On Commercial street in Kincaid, Kansas, I only remember seeing one identifiable business — a somewhat decrepit restaurant and bar called Crickets. “The last census counted 93 or so people within the city limits,” I’m told by Jennifer Gum-Fowler, the librarian at Kincaid Public Library, “many of whom are living below the poverty line. We’re part of Rich Township, about 300 people, but not that rich.”
The library is in the old high school, which now houses city hall offices and a nutritional program for older adults. Upstairs, along a hallway lined with lockers painted bright red, is a medium-sized former classroom. It’s a neat, brightly decorated, welcoming place with a 3-workstation computer bay, a play/reading area for children, and shelves bearing 2,261 items, according to a recent funding-related petition submitted to the Kansas State Library.
“That [petition] was the final step of being a stand-up, big-boy library,” Jennifer says proudly, “with actually being able to say we’re funding ourselves and moving forward now.” Up until 2014, the library was more like a “book depository,” a gift from the school’s alumnae with a collection that was untended and unsupervised. Sensing the community’s need, she and other citizens formed a board and filed the paperwork to make the library an official project, funded by taxes.
As part of the library’s development, Jennifer “took on” the position of librarian. Her degree in History and Political Science from Washburn University had been intended to qualify her for law school. “Then,” she laughs, “life happened.” Jennifer and her husband, an over-the-road welder and machinist, have three children and have lived all over the state, wherever his work takes him. She also describes herself as “a big Dr. Who fan.”
How did she acquire library skills? “It’s touch-and-go,” she says, “but the Southeast Kansas Library System is awesome.” In addition to its state library, Kansas has a unique system of seven regional library organizations that each assist dozens of municipal and county libraries to improve services, qualify them for federal and state funding, and in some cases, train citizen librarians like Jennifer. “We’ve got a Share-It program through them, and a courier service through the state, so we can get books and materials from all over.”
The Kincaid library might not be big, but it provides a wealth of services to its patrons, including books for all ages, adult computer classes, a summer reading program, movie nights, weekly story time for children, and a Wi-Fi service that’s on 24/7. “People sit on the steps or in their cars in the parking lot, doing e-mail or downloading movies from their Netflix subscription for the weekend.” She also volunteers a lot of time all over the community as part of her library duties. Crickets runs a game night to help raise money. There’s a flyer on the wall for Zombie Day, a scavenger hunt for local teens and pre-teens, with local volunteers dressed up as undead nemeses. For all of that, their funding only allows them to be open 15 hours per week. Last year, she had over a thousand visits.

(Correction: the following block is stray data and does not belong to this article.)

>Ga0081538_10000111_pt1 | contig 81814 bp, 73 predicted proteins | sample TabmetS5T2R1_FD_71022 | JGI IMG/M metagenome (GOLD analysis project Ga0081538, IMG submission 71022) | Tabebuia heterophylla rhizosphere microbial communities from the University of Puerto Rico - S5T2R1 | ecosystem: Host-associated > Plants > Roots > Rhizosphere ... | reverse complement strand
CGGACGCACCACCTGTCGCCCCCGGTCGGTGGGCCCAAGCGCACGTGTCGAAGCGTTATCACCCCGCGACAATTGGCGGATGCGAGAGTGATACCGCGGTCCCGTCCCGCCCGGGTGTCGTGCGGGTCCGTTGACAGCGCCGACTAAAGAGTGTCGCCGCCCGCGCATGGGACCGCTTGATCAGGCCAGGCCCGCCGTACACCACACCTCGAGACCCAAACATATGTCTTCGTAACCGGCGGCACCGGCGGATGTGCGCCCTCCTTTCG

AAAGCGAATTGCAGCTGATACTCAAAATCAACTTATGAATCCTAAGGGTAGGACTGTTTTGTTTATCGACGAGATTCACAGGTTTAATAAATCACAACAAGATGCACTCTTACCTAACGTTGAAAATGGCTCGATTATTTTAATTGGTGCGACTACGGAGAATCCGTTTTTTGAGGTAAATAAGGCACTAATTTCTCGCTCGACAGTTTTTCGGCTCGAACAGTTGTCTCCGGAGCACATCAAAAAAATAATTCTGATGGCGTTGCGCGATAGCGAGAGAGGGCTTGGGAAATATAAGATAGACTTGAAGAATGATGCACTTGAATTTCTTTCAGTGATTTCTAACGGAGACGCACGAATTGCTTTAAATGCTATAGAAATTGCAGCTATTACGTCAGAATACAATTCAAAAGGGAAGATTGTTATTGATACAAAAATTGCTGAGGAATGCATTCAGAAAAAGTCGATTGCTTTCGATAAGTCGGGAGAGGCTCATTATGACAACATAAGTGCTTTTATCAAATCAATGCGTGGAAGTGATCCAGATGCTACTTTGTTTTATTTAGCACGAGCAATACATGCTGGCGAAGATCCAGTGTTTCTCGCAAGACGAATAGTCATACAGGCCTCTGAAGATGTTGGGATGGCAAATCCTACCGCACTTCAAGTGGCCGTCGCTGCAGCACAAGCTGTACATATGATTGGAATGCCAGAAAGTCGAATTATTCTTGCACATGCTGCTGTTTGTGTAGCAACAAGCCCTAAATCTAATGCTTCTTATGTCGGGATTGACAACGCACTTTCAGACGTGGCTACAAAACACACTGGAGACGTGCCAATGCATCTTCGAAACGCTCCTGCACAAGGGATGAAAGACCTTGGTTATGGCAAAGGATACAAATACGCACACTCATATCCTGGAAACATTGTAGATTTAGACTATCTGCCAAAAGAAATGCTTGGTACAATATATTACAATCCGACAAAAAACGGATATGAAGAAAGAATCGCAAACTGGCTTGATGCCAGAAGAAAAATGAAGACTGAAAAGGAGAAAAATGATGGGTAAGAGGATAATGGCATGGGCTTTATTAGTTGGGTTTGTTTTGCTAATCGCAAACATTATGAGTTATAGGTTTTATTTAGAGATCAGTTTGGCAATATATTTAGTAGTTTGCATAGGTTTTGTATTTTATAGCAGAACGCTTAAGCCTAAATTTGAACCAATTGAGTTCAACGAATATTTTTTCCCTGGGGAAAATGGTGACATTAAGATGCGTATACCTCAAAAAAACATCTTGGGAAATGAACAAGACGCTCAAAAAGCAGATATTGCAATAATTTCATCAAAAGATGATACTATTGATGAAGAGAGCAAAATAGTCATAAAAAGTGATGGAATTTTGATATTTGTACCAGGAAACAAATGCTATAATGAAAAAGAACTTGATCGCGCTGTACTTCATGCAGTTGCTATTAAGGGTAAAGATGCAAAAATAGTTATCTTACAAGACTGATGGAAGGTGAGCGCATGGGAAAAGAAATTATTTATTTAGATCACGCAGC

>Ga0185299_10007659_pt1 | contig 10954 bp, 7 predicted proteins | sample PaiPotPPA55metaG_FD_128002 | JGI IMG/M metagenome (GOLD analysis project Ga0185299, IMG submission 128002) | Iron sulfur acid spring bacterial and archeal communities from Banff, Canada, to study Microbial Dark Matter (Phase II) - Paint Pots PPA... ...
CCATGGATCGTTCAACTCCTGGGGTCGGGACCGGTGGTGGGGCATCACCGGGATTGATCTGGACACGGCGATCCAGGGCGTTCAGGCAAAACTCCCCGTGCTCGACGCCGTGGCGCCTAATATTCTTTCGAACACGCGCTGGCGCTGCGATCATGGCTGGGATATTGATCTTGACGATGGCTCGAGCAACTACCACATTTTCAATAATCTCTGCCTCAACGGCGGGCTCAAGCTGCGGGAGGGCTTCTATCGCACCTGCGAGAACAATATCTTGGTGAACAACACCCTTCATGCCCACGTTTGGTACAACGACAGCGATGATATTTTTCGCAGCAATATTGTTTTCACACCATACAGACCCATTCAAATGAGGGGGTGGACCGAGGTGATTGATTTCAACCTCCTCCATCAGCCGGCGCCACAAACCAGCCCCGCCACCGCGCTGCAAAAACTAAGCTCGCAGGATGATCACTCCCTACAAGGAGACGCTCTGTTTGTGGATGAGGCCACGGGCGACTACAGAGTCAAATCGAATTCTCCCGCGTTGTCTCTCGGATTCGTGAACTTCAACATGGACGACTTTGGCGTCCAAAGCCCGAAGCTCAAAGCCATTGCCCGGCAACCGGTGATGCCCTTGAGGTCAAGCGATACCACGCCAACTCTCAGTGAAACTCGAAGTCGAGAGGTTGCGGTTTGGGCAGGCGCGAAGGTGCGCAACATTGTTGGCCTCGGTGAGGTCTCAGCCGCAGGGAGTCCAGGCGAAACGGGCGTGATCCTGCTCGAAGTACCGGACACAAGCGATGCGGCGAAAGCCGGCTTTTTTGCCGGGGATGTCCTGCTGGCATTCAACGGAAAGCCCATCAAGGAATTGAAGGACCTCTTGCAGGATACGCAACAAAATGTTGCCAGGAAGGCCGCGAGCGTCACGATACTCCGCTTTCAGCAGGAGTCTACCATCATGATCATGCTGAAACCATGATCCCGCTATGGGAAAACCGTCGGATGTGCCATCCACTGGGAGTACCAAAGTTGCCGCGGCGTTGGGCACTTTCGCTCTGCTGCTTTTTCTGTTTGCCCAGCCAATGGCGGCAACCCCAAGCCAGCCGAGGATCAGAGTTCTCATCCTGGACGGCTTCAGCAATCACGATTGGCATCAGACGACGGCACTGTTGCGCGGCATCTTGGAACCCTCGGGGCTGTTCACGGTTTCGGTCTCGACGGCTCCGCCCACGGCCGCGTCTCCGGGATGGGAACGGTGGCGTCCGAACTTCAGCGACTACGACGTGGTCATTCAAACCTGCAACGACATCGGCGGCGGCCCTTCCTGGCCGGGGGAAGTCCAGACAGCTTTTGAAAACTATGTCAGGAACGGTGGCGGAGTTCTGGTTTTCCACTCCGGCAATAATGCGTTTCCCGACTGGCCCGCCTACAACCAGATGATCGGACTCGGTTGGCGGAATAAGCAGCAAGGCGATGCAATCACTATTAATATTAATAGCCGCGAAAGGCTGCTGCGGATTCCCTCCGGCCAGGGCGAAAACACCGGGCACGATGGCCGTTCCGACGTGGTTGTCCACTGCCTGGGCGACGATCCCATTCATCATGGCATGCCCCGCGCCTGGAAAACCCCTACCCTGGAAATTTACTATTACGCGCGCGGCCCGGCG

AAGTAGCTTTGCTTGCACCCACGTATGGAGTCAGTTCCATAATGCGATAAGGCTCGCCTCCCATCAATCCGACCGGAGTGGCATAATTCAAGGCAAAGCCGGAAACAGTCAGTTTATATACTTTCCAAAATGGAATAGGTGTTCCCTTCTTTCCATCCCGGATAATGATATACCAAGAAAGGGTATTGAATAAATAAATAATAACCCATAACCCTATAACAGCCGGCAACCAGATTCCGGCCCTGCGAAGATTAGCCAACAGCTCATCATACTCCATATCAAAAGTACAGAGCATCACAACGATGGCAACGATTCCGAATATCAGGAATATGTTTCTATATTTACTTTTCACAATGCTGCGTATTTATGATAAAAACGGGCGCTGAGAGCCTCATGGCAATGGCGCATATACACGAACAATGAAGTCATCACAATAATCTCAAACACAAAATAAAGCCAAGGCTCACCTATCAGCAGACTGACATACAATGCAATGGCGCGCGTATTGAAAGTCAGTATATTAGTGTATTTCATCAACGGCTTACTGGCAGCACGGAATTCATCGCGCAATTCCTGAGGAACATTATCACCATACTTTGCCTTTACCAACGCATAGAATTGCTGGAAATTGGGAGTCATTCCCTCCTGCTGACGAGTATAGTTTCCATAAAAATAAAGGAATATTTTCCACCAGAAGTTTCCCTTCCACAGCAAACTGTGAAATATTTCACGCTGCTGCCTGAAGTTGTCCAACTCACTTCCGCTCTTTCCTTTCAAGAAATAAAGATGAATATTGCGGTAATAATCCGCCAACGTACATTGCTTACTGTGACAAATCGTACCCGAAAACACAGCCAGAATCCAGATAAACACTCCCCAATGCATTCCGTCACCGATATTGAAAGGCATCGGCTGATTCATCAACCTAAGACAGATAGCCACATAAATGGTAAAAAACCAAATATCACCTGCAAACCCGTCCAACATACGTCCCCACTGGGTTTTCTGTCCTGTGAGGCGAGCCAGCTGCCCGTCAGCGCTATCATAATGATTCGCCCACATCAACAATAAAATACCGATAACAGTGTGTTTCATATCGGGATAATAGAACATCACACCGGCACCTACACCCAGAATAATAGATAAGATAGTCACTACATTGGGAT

Local poverty-line citizens use the library to access Social Security and unemployment, although Jennifer says many have difficulty learning to do so. “If you’ve never done it or you’re terrified of doing it, it’s overwhelming. But if you don’t have access to the internet, you don’t have access to those services. We’ve held classes on how to sign up for the Affordable Care Act. I have one lady in her 70’s who’s selling her stuff on Etsy. It’s a really daunting task for her, but if you don’t show your wares that way, you get left behind.”
What does digital disruption mean to her library? “It causes a whole underclass that is lost. Coming from Topeka and having lived in Western Kansas and here, there’s a whole group of people who’re getting left behind. If they don’t have access, they don’t actually understand what’s happening around the world. And they don’t see the world the way the majority of people do. And it’s a real tug-of-war when you talk to them, because you’re trying to discuss thoughts and ideas that they’re not exposed to.”
She talked about how her two sons are home-schooled and learn everything online. “When I’m at the grocery store, I text them to ask what they want and they’ll send me a picture of the item,” she laughs. "But there are other kids here who aren’t in that environment and they don’t even have that concept. Calling someplace to have pizza delivered to your house? These kids have never had that happen.”
Misconceptions about internet access by outsiders have disrupted the library’s funding. “We’re losing our E-rate [a federal program] grant for our landline phone, because they think everyone has cellular, but you can’t do that in rural America, because we don’t have good service here.” The Kincaid Library budget is now just under $15,000 per year. Jennifer’s applying for a $1,200 collection-development grant through the State Library with which she hopes to augment her DVD collection for kids, which currently numbers 20. “They’ve been checked out 90 times in the past year, so you know the kids can recite them by heart.”